Category: Value - Whole Deal




Sandy says ...
We make lentil soup with kielbasa that is truly amazing. Kielbasa is polish sausage so I think it fits here! You just need your basic onion, carrot, and celery combination, a pound of lentils (preferrably green) and water or stock (veggie or chicken), and of course the kielbasa. It feeds a family and can feed a larger group if you add salad and/or bread. Filling and delicious. It freezes well for another day if you don't scarf it down in one night!
04/02/2009 7:49:20 AM CDT
Sandy says ...
Another delicious option that was not mentioned above is to use the Field Roast vegetarian sausages. We love these! All the ingredients are listed so now worries about the quality of meat or mystery of where the meat came from. They pack a powerful punch since they come in three great flavors; all available at Whole Foods. The apple/sage is the closest in flavor to a meat sausage, but the Italian and Mexican styles are spicier and all are great wrapped and baked in puff pastry with mustard or the classic hot dog buns or in the recipe above.
04/02/2009 9:37:50 AM CDT
Josh says ...
My fave is the garlic, rosemary, and mint lamb sausages. I like to grill them along with a red, yellow, and orange bell pepper. I then serve that with some grilled flat bread and maybe a yogurt mint suace...delicious!
04/02/2009 2:49:25 PM CDT
Sallie says ...
I tend toward chicken sausage for most things. There's a great lemon and black bean soup that really pops by adding a couple of garlic chicken sausages cut into bite size pieces. The recipe makes enough for 6-8 people so it is a real vaulue too.
04/08/2009 11:31:27 AM CDT
jerri says ...
I actually just put a post on my blog where i used soysausage in my pasta dish and real sausage in my husband's. (my blog www.cooking4carnivores.com is all about how we manage to eat dinner together every night). i used penne, green peppers, and a hearty tomato sauce. so yummy! there are pics and a recipe on my site so check it out if you are interested...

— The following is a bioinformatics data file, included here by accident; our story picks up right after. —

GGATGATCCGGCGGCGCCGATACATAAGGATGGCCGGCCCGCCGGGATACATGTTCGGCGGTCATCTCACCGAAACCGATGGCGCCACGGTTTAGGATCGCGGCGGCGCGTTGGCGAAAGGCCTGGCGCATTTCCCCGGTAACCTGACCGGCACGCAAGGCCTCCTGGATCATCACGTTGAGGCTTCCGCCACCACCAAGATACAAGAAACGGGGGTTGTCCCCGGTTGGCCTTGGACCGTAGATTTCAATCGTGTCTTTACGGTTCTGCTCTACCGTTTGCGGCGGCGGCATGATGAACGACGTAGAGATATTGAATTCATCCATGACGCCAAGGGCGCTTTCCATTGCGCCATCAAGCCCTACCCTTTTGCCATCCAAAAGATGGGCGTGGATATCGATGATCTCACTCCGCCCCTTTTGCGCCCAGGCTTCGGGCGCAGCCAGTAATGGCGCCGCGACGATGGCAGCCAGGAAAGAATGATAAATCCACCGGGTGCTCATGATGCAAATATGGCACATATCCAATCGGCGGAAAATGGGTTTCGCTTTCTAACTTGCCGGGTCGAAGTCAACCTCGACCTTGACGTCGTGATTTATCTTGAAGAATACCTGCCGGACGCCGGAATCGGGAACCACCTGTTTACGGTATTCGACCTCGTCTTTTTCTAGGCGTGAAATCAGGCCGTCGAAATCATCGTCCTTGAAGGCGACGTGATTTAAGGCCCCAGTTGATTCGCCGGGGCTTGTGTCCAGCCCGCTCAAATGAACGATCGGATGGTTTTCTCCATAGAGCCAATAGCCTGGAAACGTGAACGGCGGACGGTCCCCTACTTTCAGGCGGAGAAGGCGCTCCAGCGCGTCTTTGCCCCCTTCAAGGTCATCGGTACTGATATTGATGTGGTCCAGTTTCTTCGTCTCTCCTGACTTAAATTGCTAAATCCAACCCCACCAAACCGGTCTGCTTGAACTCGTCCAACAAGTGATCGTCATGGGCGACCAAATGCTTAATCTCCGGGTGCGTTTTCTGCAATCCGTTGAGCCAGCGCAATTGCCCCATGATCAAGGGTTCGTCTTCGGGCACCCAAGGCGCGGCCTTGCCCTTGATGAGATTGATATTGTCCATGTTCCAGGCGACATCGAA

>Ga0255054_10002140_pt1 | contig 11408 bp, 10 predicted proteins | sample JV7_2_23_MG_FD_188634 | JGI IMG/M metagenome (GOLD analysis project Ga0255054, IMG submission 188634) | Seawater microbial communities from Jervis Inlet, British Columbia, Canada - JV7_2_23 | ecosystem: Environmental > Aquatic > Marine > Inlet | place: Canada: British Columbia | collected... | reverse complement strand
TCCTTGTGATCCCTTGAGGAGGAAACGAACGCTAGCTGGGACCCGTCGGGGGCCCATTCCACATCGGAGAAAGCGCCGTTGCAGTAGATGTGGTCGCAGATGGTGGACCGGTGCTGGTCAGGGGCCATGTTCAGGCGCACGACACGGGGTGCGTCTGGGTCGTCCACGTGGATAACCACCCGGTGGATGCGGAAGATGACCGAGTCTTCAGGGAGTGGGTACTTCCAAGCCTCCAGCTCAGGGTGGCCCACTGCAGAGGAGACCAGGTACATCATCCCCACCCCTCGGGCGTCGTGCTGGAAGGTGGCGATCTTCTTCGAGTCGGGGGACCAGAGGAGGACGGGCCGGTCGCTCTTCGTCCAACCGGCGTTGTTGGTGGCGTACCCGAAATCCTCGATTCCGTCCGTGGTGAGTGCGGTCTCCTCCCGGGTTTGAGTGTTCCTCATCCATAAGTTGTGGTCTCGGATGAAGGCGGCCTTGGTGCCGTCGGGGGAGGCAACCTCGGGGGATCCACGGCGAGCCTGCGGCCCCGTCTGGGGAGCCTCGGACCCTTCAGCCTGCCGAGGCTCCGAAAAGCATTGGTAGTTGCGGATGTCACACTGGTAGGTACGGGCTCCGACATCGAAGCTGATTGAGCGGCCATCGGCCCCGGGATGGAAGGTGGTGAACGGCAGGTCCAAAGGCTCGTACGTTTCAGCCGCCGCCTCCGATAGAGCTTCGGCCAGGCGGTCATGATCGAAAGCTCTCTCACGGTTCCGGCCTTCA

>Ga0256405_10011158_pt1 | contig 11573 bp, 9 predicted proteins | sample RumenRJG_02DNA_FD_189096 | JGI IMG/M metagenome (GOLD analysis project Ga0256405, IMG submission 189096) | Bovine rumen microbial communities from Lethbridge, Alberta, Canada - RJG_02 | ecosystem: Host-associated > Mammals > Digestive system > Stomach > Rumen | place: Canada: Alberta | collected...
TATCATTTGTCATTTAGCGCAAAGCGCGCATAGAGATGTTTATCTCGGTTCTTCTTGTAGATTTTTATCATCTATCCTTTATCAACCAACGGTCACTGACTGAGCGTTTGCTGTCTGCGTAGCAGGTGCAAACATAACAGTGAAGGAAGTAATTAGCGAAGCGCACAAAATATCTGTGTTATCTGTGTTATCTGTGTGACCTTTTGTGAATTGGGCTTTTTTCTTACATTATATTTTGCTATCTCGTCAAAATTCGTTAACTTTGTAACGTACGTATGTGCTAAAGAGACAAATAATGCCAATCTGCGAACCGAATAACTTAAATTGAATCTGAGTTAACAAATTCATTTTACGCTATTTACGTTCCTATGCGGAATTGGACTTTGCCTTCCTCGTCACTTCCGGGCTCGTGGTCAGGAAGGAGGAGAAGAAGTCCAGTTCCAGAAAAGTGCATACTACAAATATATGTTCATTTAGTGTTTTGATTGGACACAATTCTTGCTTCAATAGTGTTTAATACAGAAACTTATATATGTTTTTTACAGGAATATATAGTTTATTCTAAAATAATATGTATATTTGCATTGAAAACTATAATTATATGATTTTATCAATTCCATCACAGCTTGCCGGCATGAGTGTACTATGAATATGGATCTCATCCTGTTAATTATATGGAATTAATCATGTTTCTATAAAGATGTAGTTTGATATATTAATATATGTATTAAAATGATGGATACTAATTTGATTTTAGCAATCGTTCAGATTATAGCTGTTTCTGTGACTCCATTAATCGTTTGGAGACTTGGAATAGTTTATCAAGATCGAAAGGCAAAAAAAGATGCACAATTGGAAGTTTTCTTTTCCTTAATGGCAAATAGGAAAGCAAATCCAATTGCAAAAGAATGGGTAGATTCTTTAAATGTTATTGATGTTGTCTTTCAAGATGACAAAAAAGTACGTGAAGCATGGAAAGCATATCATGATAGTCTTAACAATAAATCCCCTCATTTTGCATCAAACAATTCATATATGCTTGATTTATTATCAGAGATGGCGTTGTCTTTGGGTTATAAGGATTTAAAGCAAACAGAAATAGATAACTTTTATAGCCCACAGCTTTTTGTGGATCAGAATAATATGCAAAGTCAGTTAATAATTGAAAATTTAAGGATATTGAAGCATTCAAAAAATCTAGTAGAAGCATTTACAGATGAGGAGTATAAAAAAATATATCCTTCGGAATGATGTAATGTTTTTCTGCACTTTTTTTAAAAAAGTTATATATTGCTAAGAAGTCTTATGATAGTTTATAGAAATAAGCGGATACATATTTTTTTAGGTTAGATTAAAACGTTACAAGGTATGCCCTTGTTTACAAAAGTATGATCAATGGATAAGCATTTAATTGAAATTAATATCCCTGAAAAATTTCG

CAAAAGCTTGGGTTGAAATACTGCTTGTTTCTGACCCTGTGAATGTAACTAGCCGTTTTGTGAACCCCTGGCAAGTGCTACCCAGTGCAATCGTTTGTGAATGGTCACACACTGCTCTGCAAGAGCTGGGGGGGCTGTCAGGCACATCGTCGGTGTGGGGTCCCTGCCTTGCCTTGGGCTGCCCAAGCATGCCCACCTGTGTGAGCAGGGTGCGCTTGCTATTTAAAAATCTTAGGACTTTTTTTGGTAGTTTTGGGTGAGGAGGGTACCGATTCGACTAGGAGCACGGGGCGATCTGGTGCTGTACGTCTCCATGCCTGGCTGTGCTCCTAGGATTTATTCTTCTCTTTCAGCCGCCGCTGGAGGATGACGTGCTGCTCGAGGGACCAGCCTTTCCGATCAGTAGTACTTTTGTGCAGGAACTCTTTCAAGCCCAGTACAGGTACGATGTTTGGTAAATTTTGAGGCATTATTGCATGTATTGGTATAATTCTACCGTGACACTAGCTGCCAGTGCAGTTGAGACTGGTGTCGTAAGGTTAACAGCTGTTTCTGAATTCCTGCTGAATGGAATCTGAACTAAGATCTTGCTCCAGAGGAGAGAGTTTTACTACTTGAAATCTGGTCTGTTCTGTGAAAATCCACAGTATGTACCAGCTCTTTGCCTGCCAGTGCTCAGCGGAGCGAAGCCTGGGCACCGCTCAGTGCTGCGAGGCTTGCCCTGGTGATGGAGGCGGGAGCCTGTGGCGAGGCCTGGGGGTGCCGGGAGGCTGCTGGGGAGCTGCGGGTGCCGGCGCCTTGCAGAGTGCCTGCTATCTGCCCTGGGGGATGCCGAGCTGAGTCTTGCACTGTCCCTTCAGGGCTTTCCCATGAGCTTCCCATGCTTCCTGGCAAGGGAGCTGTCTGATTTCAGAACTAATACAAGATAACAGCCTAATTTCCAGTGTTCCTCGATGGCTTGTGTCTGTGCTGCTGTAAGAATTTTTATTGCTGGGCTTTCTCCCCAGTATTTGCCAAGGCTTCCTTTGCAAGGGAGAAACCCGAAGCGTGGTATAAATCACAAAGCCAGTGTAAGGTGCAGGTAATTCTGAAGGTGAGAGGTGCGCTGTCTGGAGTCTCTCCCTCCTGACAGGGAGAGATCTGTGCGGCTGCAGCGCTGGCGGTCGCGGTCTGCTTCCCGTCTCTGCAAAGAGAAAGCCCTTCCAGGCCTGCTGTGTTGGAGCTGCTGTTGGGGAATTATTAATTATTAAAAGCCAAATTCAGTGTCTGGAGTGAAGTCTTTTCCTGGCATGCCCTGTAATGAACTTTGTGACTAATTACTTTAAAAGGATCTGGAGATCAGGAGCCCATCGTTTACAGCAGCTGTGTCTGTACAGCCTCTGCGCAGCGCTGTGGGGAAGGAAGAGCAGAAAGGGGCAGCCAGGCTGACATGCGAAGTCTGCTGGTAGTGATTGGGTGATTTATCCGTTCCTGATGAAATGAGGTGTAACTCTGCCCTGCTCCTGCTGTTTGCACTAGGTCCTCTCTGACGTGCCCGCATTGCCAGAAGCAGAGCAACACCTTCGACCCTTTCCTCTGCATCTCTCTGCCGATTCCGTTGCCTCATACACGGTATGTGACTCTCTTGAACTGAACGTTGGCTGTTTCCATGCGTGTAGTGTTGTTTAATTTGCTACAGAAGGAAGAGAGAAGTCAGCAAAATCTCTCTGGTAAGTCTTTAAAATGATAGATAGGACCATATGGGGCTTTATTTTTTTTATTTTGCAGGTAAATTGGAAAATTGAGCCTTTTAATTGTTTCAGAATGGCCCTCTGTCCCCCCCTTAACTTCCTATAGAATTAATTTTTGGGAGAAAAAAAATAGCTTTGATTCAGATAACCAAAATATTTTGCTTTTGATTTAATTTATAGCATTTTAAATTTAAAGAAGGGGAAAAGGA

04/08/2009 3:48:27 PM CDT
merloutre77 says ...
I love the chicken and apple! I use it to make my favorite Saturday dish, a little something my family calls "fancy beanie weenies." I soak navy beans overnight (whole foods bulk of course) and cook them all day until they are tender. I then cut up the sausage into bite sized chunks and arrange them in a 13 by 9 baking dish and cook them in the oven to give them a bit of a brown. Then I pour the beans over top of the sausage and enough bean water to cover the beans and to keep them from drying. I also add a good amount of ketchup (or tomato paste,) brown sugar, maple syrup, and salt and pepper. Sometimes I add some BBQ sauce, onions, or cooked apples for different flavors. I let them cook down and add more broth as needed. Serve with cornbread (add 1/2c of cheddar and 1/2c of canned corn to a box of cornmeal mix along with the egg and milk) and you have one awesome meal.
04/09/2009 1:56:22 PM CDT
Angie says ...
I would love to find some chorizo-flavored sausage that is made with lean meat or vegetarian alternatives. I make a chicken and chorizo stew from a Rachael Ray recipe that I just love to eat all winter but I would love feel better about the sausage that is lending so much flavor to the dish.
04/29/2009 5:22:11 PM CDT
a f r says ...
Angie, how about Soyrizo?
05/24/2009 5:56:16 PM CDT
aaron philibert says ...
i learned to eat lentils and sausage a long time ago. a more complete single dish i can't think of (a little wine and a nice piece of an artisanal bread do compliment the dish.) thank you for stirring the memories around a bit. i think i'll get a nice chicken sausage and a cupful of lentils for my evening meal.
06/04/2009 11:58:11 AM CDT
abby says ...
hello, where can you buy turkey or chicken sausage? I am looking for sausage made without any pork products. thanks!
10/14/2009 3:23:42 PM CDT